|Recep Tayyip Erdogan|
The meeting between the Turkish leader and President Bush will last an hour and focus on developments in Iraq, Cyprus and Turkey's efforts to join the European Union.
Turkish officials say the talks are being held at Mr. Erdogan's request and will serve as an opportunity for the Turkish leader to restate his government's commitment to ties with the United States.
Relations between the two NATO allies have remained rocky ever since the Turkish parliament dominated by Mr. Erdogan's Islam-rooted Justice and Development Party, voted against a motion two years ago that would have enabled thousands of U.S. troops to use Turkey to open a second front against the toppled Iraqi leader, Saddam Hussein.
In a recent interview with VOA, Mr. Erdogan complained that the parliamentary vote continued to overshadow Turkish-American relations. Mr. Erdogan says that Turkey does not get enough recognition for all the help it is extending to America in Iraq.
Mr. Erdogan points out that Turkey offered to send troops to help U.S.-led coalition forces to police central Iraq a year-and-a-half ago but that its offer was turned down.
Mr. Erdogan also points out that Turkey is the chief supplier of non-lethal logistical goods including food, water and fuel for U.S. forces stationed in Iraq. Last month Turkey gave the U.S. permission for expanded use of a key airbase in southern Turkey. The Incirlik airbase in Adana province which was used to patrol the no-fly zone over Kurdish controlled northern Iraq after the 1991 Gulf war will now become a major cargo hub for U.S. air force planes carrying non-combat materiel to Afghanistan and Iraq.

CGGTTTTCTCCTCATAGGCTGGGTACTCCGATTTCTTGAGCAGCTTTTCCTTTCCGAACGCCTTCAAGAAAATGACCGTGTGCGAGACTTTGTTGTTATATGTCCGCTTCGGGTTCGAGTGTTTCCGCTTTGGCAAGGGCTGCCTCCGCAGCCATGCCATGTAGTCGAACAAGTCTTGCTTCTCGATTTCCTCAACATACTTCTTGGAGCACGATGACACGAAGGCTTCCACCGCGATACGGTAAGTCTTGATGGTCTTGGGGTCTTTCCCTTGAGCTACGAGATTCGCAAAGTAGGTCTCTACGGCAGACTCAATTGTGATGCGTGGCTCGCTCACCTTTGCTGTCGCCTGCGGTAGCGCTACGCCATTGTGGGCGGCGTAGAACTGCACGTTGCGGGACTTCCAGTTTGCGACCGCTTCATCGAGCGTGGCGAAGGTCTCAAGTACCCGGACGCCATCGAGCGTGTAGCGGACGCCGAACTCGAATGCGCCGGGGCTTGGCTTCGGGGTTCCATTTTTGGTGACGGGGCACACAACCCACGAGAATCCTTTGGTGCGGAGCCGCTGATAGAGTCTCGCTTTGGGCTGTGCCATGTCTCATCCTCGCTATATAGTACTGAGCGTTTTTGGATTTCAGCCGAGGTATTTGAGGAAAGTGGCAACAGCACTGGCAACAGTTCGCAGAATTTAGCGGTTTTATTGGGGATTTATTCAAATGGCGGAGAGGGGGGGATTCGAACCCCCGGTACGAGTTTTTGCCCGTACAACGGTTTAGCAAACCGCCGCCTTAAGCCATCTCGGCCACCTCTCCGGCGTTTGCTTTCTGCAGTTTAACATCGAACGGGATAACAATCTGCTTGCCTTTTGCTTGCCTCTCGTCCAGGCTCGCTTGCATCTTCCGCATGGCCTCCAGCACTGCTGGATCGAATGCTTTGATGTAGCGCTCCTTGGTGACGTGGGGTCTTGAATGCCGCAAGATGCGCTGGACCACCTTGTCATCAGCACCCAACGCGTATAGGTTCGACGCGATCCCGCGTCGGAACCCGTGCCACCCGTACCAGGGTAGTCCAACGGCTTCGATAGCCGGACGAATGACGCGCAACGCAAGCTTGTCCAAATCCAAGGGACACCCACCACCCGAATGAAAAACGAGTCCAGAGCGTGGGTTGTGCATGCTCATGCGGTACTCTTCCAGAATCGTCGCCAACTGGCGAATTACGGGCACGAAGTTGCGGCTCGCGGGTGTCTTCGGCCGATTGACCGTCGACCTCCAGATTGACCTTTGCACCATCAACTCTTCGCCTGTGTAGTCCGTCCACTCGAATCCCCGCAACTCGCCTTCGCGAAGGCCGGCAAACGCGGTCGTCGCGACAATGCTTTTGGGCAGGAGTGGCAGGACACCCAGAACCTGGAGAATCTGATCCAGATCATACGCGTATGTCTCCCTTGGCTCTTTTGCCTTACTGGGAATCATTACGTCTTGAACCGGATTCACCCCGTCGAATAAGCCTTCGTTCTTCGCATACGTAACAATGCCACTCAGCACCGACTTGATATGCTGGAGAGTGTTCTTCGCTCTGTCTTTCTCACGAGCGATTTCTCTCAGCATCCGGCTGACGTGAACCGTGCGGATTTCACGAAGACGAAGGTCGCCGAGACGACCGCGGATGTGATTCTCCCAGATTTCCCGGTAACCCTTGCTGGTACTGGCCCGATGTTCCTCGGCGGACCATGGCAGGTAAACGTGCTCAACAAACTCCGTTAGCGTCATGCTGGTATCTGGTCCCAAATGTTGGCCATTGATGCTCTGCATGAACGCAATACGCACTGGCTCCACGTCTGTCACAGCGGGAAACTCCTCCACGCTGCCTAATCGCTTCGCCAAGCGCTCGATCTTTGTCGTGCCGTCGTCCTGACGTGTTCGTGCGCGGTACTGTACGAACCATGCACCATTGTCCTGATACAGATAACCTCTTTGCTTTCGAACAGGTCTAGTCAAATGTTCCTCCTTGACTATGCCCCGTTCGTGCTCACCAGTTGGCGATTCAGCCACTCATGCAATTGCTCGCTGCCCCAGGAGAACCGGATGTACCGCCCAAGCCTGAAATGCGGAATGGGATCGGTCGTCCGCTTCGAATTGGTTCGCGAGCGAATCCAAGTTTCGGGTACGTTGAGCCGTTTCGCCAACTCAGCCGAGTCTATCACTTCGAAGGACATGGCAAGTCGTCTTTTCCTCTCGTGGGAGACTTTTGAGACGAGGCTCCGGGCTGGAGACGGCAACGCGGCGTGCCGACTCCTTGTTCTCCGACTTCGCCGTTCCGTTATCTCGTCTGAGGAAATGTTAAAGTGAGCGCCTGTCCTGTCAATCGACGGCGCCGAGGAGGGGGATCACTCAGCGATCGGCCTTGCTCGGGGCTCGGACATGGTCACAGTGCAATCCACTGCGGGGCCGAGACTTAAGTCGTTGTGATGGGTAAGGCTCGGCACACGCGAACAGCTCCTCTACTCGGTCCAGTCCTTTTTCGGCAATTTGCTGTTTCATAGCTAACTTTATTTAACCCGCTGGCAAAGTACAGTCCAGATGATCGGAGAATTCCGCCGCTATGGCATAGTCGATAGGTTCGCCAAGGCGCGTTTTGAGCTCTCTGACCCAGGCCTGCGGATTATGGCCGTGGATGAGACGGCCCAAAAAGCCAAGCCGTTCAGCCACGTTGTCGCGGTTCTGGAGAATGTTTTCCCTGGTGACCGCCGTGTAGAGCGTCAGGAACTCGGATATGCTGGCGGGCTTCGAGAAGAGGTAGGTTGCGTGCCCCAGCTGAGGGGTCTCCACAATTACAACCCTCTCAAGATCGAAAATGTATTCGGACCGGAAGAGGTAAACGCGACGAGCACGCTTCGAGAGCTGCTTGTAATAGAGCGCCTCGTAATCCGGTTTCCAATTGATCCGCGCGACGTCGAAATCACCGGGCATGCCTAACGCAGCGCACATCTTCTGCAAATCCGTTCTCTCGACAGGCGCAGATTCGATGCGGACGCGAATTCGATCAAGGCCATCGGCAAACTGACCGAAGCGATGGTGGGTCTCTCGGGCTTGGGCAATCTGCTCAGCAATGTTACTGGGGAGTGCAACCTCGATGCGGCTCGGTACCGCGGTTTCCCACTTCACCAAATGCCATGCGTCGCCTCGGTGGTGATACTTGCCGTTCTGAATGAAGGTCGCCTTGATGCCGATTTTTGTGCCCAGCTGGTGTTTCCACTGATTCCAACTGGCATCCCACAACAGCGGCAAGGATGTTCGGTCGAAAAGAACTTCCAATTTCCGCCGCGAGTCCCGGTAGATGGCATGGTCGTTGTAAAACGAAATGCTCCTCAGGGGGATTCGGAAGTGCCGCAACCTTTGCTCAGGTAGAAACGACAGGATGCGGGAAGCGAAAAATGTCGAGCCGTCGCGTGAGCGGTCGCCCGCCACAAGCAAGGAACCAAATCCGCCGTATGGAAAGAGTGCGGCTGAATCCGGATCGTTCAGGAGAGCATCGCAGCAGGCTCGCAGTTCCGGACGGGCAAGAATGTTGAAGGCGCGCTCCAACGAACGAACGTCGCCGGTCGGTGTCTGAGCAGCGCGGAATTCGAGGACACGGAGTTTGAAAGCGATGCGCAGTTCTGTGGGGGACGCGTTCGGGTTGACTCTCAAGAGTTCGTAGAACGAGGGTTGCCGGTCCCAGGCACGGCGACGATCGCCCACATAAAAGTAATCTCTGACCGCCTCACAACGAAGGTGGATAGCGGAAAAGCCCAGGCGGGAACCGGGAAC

U.S. officials say they appreciate Turkey's support but express concern over Turkey's recent overtures to Syria. Washington alleges that Syria allows Iraqi resistance fighters targeting U.S. troops to use its territory to carry weapons and fresh recruits into Iraq. President Bush is expected to raise the issue with Mr. Erdogan.
Mr. Erdogan is expected, in turn, to ask President Bush to take action against Kurdish separatist rebels based in northern Iraq. The group called the PKK has resumed attacks against Turkish forces after it called off a five-year-long cease-fire last year. Violence in Turkey's predominantly Kurdish southeast region bordering Iraq has worsened in recent months.
The U.S. says with its forces combating Iraqi resistance fighters, it cannot afford to open a separate front against the PKK rebels.